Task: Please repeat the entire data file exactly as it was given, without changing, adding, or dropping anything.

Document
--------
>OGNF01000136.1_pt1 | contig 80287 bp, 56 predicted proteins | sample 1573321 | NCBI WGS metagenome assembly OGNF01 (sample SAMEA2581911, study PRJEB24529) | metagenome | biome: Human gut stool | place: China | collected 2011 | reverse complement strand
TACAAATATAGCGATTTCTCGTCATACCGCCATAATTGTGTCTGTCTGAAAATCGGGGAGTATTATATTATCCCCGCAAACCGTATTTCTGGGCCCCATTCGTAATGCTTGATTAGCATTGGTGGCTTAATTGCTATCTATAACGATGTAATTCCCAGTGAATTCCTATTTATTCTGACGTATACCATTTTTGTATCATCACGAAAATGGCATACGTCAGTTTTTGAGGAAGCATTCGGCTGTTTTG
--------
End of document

>OGNF01000136.1_pt1 | contig 80287 bp, 56 predicted proteins | sample 1573321 | NCBI WGS metagenome assembly OGNF01 (sample SAMEA2581911, study PRJEB24529) | metagenome | biome: Human gut stool | place: China | collected 2011 | reverse complement strand
TACAAATATAGCGATTTCTCGTCATACCGCCATAATTGTGTCTGTCTGAAAATCGGGGAGTATTATATTATCCCCGCAAACCGTATTTCTGGGCCCCATTCGTAATGCTTGATTAGCATTGGTGGCTTAATTGCTATCTATAACGATGTAATTCCCAGTGAATTCCTATTTATTCTGACGTATACCATTTTTGTATCATCACGAAAATGGCATACGTCAGTTTTTGAGGAAGCATTCGGCTGTTTTG